Georgia Southern University is poised to expand an already-strong music program into “an internationally-recognized leader through the generosity of Fred and Dinah Gretsch,” said Carl Reiber, Georgia Southern University’s provost. “This gift will not only impact the music program directly, but also other departments will be involved in the curation and display of historic documents and musical instruments to tell the story of Gretsch music from the late 1800s through today.”
Fred Gretsch is the great-grandson of a German immigrant and entrepreneur who began the company in Brooklyn by handcrafting banjos, drums and tambourines in a small workshop. Now based in Pooler, Georgia, Fred and his wife Dinah lead the family-owned company, still regarded as one of the music industry’s most influential and innovative instrument manufacturers.
The Gretsches have long been involved in music education programs and lending their name and their history to Georgia Southern was an appropriate way to honor the company’s legacy.
“We are so very enthusiastic about this partnership. Our vision is that Georgia Southern will be recognized as the very best music school in the Southeast,” said Fred Gretsch. “We are impressed with the university’s dedication to transforming lives and communities, and with their eagerness and ability to appropriately catalog our collection. This collaboration allows us to appropriately honor our company’s influence with many of the icons that are dear to us who have shaped the Music Industry.”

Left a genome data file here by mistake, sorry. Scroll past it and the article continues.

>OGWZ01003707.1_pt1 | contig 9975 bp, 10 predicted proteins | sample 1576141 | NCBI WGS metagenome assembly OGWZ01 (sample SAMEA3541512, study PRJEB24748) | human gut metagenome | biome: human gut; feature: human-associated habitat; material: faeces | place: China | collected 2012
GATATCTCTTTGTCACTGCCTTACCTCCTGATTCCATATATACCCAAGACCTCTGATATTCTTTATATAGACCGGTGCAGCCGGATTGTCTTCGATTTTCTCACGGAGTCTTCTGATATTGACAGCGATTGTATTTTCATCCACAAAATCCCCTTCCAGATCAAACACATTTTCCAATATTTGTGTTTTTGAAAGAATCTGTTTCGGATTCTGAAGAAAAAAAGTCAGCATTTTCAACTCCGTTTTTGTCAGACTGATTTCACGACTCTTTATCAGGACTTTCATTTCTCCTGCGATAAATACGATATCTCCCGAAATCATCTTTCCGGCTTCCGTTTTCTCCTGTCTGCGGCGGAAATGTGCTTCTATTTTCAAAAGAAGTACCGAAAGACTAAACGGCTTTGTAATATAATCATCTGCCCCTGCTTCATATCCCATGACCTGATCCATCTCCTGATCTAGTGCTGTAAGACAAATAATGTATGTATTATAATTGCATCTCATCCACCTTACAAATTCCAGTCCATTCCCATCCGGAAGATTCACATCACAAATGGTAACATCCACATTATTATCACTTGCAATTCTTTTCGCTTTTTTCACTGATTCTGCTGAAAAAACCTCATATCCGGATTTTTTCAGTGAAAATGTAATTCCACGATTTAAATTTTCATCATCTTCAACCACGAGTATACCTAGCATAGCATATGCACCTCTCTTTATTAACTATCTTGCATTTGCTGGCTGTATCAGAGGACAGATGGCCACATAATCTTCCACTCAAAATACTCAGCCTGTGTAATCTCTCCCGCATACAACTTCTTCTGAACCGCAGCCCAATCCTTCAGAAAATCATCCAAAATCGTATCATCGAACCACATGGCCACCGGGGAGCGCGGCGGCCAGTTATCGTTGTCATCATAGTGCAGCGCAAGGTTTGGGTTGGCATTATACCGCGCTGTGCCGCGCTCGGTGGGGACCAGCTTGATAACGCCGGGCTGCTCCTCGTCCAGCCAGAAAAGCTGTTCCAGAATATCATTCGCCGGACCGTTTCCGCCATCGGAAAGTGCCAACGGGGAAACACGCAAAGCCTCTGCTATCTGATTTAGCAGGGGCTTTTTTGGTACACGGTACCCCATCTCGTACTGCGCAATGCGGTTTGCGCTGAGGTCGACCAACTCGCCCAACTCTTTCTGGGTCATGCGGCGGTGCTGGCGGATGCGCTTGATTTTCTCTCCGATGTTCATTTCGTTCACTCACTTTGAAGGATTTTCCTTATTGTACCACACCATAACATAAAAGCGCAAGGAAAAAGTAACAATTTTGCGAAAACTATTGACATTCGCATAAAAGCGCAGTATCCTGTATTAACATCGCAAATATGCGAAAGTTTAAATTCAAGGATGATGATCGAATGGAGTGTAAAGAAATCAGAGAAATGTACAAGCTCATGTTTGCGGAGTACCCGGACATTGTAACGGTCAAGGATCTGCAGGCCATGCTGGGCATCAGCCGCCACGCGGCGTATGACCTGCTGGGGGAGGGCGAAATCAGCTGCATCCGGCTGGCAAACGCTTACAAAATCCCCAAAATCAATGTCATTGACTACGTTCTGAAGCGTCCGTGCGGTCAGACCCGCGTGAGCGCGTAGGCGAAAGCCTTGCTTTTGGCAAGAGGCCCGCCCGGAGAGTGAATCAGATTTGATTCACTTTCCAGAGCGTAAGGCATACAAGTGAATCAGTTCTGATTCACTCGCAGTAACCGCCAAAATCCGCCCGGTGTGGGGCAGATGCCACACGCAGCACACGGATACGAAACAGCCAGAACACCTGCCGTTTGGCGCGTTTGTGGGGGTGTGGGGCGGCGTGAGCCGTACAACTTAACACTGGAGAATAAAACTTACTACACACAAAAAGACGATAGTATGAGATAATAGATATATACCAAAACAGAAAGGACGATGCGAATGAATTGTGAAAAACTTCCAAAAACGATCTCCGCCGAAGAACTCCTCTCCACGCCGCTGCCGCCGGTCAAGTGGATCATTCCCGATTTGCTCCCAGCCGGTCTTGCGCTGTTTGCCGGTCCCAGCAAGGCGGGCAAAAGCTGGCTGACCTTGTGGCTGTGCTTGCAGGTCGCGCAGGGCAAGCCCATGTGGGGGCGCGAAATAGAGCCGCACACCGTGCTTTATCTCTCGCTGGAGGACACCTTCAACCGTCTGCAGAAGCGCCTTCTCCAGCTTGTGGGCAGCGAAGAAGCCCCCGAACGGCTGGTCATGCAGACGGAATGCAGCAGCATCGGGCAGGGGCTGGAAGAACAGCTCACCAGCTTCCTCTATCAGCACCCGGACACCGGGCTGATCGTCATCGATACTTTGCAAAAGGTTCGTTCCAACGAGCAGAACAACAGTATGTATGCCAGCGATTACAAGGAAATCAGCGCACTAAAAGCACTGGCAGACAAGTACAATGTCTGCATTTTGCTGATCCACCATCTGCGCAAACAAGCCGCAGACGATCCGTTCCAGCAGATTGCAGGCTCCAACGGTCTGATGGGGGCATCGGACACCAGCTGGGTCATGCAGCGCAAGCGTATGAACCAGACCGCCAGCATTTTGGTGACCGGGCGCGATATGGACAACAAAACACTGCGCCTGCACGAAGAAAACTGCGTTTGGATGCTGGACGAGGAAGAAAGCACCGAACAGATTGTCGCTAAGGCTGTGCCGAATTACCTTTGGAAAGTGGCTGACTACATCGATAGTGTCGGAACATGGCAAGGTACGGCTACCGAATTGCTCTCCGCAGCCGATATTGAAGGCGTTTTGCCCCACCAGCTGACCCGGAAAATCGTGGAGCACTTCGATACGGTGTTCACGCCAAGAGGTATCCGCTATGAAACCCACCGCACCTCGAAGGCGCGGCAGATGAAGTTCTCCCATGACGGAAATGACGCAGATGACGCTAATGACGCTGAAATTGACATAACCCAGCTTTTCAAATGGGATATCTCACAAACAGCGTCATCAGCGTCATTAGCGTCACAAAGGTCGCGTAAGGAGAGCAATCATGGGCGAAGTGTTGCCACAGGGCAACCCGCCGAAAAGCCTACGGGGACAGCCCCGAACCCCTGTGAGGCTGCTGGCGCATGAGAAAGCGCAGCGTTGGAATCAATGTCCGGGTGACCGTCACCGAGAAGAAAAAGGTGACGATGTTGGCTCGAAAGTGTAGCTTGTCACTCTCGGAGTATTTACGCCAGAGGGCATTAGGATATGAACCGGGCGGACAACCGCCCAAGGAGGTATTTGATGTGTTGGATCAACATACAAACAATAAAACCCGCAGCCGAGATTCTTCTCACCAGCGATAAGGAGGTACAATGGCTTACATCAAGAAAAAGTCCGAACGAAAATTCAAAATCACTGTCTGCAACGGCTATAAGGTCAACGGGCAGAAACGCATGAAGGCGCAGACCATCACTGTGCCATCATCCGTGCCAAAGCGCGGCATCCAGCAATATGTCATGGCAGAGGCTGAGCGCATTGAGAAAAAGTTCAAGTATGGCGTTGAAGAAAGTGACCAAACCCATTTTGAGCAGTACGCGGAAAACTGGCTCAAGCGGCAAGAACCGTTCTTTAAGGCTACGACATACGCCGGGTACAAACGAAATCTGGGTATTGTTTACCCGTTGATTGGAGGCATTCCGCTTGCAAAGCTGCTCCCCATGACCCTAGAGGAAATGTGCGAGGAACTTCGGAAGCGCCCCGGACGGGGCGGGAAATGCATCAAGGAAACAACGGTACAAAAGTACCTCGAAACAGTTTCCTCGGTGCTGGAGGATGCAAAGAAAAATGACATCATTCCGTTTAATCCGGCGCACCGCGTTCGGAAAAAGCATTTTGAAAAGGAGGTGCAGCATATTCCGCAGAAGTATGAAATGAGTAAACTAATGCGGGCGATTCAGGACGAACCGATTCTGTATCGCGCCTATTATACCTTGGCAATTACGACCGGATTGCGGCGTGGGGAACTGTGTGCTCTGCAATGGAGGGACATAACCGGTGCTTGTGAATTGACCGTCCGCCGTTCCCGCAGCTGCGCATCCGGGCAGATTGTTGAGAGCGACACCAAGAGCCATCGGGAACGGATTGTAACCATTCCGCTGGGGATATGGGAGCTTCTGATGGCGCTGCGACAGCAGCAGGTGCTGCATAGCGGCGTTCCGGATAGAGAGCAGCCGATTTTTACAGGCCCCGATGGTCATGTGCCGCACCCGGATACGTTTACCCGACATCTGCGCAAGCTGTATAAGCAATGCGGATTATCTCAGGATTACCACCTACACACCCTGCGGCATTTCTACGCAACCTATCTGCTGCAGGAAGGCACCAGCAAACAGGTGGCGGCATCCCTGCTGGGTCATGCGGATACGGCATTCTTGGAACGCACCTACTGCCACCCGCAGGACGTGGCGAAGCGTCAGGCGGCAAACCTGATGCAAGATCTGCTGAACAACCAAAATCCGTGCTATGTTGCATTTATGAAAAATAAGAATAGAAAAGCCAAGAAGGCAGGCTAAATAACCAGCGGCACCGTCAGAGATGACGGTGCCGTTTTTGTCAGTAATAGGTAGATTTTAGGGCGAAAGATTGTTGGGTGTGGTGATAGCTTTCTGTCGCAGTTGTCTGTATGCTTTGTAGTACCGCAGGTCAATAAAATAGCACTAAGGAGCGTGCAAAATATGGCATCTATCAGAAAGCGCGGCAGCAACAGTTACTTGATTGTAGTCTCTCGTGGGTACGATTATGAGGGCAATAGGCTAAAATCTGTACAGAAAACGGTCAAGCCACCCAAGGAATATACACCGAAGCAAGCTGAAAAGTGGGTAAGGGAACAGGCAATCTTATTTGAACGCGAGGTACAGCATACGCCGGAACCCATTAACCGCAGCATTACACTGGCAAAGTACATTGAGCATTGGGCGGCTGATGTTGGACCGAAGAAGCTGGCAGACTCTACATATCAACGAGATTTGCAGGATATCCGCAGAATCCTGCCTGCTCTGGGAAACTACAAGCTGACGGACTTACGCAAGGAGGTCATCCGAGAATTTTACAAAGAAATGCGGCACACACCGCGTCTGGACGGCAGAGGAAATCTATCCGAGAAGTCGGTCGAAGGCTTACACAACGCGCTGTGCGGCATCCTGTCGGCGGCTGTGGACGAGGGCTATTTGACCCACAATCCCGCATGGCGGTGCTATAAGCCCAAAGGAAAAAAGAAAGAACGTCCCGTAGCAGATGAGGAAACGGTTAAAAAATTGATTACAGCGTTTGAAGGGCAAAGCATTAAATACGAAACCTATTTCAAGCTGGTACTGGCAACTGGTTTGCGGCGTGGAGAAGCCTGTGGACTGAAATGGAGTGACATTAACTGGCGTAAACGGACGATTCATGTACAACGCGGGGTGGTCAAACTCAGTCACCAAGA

With the agreement, Georgia Southern will create the following positions:
- The Distinguished Scholar in Guitar/Music Industry, an assistant professor in the music school’s new music industry program who will also work closely with the museum and library to document, curate and promote the Gretsch Collection.
- The Gretsch Collection Curator of Permanent Collections, a position in the Georgia Southern Museum who will provide all aspects of cataloging, registration, collection management, maintenance and upkeep duties including activities involving the permanent Gretsch Collection, loans and exhibitions, access to collections for scholarly research, and in support of university classes and day-to-day operations.
- A project archivist for the Gretsch Archival Records, a three-year position in University Libraries who would primarily be responsible for the arrangement and description of the Gretsch archival records, to include print, photographic, audiovisual and digitally born materials.
- Two graduate assistantships in the Department of History for students who will help in organizing, cataloguing, researching, and preserving the Gretsch family’s collections, exhibits, documentation, and digitization.
“This amazing gift is just part of an ongoing partnership between the Gretsch family, Gretsch Company, Gretsch musicians, our School of Music, and our Music Industry program,” said John Kraft, interim dean of the College of Arts and Humanities. “This opens new doors for us to do top-tier research, teaching, and community outreach throughout the College of Arts and Humanities. The Gretsch collection of instruments and company documents is a treasure that will provide decades of scholarship and educational experiences for faculty and students.”